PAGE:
Vital, a patient experience software developer, raised $24.7 million in a Series B. The funding was led by Transformation Capital, with support from Threshold Ventures, strategic health system investors and Vital CEO/Mint.com creator Aaron Patzer. Total funding is now over $40 million. Vital provides real-time patient updates and messaging services for patients and families admitted to hospitals and EDs, as well as follow-ups such as appointments. Business Wire release

MedArrive, an in-home care provider, is partnering with Ouma Health, for maternal-fetal care of women on Medicaid coverage. MedArrive deploys a field provider network for in-home care including testing, assessments, SDOH, and extension of provider services. The technology includes a fully integrated care management platform. Ouma Health is a maternal-fetal telehealth service including behavioral health. Release

And some Asia-Pacific updates…

In Vietnam, online pharmacy Medigo received $2 million in Series A funding, led by East Ventures, with participation from Pavilion Capital and Touchstone Partners. Intellect, a telemental health startup based out of Singapore, received undisclosed funding from global healthcare provider IHH Healthcare for its regional expansion. In India, EHR startup DocPlix raised Rs 5 crore ($600,000) in a pre-series A funding round led by Eris Lifesciences. Mobihealthnews

In Australia, Telstra Health’s new CTO is Farhoud Salimi. He joins in April from eHealth NSW where he held the position of Executive Director, Service Delivery (CTO) among others in a 15-year tenure. Mr. Salimi replaces Russel Duncan, who retired at the end of last year. Telstra release, Mobihealthnews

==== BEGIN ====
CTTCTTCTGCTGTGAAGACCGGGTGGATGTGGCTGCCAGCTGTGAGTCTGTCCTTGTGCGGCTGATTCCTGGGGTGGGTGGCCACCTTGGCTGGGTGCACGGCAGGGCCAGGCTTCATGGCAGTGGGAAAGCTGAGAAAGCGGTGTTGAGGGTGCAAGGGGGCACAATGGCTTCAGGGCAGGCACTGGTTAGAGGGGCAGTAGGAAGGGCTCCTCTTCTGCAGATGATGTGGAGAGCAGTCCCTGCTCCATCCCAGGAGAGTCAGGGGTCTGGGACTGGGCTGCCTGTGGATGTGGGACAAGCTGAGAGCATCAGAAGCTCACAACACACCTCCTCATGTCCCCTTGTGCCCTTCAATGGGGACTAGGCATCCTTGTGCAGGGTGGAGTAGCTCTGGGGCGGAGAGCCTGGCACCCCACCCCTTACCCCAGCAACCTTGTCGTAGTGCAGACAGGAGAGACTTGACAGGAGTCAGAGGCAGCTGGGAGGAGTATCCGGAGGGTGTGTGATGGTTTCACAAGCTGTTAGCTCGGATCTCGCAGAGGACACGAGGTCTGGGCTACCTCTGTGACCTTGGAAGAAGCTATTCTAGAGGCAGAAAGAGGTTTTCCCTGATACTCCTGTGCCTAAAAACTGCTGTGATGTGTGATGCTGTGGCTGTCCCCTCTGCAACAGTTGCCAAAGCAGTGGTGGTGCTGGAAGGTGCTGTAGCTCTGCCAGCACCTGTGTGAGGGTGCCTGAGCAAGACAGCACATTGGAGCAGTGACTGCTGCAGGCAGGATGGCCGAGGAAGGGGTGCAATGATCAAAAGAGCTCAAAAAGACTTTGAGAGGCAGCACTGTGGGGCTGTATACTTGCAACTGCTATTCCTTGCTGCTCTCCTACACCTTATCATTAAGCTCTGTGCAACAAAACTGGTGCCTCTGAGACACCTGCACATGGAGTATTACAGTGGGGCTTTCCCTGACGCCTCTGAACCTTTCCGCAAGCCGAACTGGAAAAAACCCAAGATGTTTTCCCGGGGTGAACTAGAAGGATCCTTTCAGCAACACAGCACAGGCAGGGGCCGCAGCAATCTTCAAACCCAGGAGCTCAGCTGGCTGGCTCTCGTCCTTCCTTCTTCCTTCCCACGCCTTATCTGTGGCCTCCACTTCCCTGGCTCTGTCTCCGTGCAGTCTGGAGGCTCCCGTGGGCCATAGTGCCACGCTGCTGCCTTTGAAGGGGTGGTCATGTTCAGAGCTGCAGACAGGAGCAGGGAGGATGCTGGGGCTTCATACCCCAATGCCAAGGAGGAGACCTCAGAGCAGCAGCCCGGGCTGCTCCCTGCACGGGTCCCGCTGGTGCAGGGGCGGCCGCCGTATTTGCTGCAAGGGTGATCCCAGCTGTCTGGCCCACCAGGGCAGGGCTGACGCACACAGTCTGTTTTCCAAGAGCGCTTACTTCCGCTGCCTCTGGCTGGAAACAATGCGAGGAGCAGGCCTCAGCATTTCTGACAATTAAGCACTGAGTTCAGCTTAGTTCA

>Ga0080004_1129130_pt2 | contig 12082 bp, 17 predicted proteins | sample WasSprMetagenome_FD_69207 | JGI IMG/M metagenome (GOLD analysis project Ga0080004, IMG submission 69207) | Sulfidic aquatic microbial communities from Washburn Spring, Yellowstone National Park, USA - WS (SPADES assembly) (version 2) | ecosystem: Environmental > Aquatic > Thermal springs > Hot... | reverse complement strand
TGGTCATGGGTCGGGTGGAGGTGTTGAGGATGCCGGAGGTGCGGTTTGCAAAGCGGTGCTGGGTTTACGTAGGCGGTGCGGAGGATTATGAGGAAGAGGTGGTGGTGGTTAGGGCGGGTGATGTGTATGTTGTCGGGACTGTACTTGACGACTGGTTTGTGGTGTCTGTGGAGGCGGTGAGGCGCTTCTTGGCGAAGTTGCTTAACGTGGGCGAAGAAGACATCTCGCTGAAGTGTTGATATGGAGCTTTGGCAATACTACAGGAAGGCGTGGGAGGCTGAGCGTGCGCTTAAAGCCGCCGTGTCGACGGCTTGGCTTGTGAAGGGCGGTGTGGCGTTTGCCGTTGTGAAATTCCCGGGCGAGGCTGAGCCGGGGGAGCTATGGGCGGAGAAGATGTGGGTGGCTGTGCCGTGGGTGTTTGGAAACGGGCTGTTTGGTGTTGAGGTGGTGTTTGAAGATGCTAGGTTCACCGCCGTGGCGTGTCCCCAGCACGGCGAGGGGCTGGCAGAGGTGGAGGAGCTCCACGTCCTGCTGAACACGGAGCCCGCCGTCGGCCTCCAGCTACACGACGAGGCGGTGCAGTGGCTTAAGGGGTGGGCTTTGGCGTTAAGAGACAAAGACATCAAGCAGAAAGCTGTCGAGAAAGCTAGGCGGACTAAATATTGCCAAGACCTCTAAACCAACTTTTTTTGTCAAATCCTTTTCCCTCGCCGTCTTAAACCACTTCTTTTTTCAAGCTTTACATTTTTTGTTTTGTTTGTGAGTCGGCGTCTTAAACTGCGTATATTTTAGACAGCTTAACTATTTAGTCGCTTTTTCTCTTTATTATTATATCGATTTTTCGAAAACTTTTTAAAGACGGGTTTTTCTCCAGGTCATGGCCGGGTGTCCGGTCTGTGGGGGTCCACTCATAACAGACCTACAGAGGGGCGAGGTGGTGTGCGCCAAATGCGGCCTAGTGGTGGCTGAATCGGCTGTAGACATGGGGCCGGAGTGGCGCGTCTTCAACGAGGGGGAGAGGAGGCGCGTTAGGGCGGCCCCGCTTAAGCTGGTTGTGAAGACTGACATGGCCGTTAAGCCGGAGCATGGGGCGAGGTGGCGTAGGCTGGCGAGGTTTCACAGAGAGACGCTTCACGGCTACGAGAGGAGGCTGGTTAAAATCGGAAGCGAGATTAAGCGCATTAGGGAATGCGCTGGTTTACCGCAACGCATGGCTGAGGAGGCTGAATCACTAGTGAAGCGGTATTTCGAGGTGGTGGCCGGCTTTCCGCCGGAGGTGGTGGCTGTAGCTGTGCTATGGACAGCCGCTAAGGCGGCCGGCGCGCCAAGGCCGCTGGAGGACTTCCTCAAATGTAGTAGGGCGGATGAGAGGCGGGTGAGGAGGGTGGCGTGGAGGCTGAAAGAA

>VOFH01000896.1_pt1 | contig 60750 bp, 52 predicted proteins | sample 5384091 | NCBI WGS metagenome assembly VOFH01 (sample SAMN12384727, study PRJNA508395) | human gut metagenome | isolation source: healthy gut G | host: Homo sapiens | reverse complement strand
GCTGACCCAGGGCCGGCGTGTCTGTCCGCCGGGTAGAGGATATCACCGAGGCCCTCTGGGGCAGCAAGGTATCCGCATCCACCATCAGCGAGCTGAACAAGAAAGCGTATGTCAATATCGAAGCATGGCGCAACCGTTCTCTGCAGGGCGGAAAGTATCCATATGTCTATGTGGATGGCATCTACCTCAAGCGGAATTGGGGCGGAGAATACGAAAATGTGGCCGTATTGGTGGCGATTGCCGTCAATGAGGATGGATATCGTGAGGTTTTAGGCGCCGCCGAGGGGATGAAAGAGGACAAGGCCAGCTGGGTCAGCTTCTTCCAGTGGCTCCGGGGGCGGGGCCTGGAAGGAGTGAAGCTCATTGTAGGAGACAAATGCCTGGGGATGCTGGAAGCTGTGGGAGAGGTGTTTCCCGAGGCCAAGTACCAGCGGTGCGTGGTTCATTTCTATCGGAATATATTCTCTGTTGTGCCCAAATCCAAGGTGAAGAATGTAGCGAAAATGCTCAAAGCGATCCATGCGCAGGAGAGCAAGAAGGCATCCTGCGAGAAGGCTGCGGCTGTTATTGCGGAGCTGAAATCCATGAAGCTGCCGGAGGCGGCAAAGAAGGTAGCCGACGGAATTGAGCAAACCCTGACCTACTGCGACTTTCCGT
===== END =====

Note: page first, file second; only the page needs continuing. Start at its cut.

10 reasons for a new trial? Elizabeth Holmes’ legal team files appeal, delay in prison start (updated)

Elizabeth Holmes and her legal team continue their campaign to keep her out of Federal prison. On 2 December, on the deadline from two weeks of sentencing but just made public, her three-page appeal was filed with the US Court of Appeals for the Ninth Circuit.  She has until 3 March to file legal briefs in the 9th Circuit Court of Appeals in California. In addition, her legal team has requested from Judge Edward Davila that she remain free until her appeal is concluded due to not being a flight risk, citing close family ties and pregnancy. Holmes was scheduled to report to Federal prison (still to be determined by the US Bureau of Prisons) on 27 April 2023.

The 10 reasons for a new trial are not fully enumerated in the SiliconValley.com article, but include purported errors by Judge Davila during the trial. These include allowing the jury to hear about regulatory action against Theranos and the company’s voiding of all test results from its Edison lab machines. The filing argues that those events took place after she made any “relevant” statements to investors. Another reason was the sudden visit by former lab director and key prosecution witness Dr. Adam Rosendorff to her home [TTA 26 Oct, 20 Oct]. Dr. Rosendorff reaffirmed in the court hearing that he testified truthfully and honestly, the visit took place during a moment of distress, and that he continued to believe that Holmes needed to pay her debt to society. 

Legal experts mostly agree that Holmes presents little to no flight risk, as she is known everywhere, and is no threat to her community. Where they are split on whether she will remain free during the full process of the appeal, which could be a year or even more. Appeals have low rates of success at the Federal level. To these observers, Judge Davila has been scrupulous–‘bent over backwards’–to be fair to both prosecution and defense during the trial. He has already heard and rejected defense arguments for new trials and acquittals. He did not permit the prosecution to run wild or overcharge either. The decision of another jury on COO Sunny Balwani on all 12 counts, the same as Holmes, also conducted by Judge Davila, may very well factor into an appeal to the judges, unfavorably for the defense. One wild card factor is that the jury convicted her on but four out of 11 counts (acquitting or deadlocking on the rest; Count 9 was dropped due to a prosecution error). The jury for her trial proved 1) difficult to select and 2) difficult to retain, going through three alternates of the five.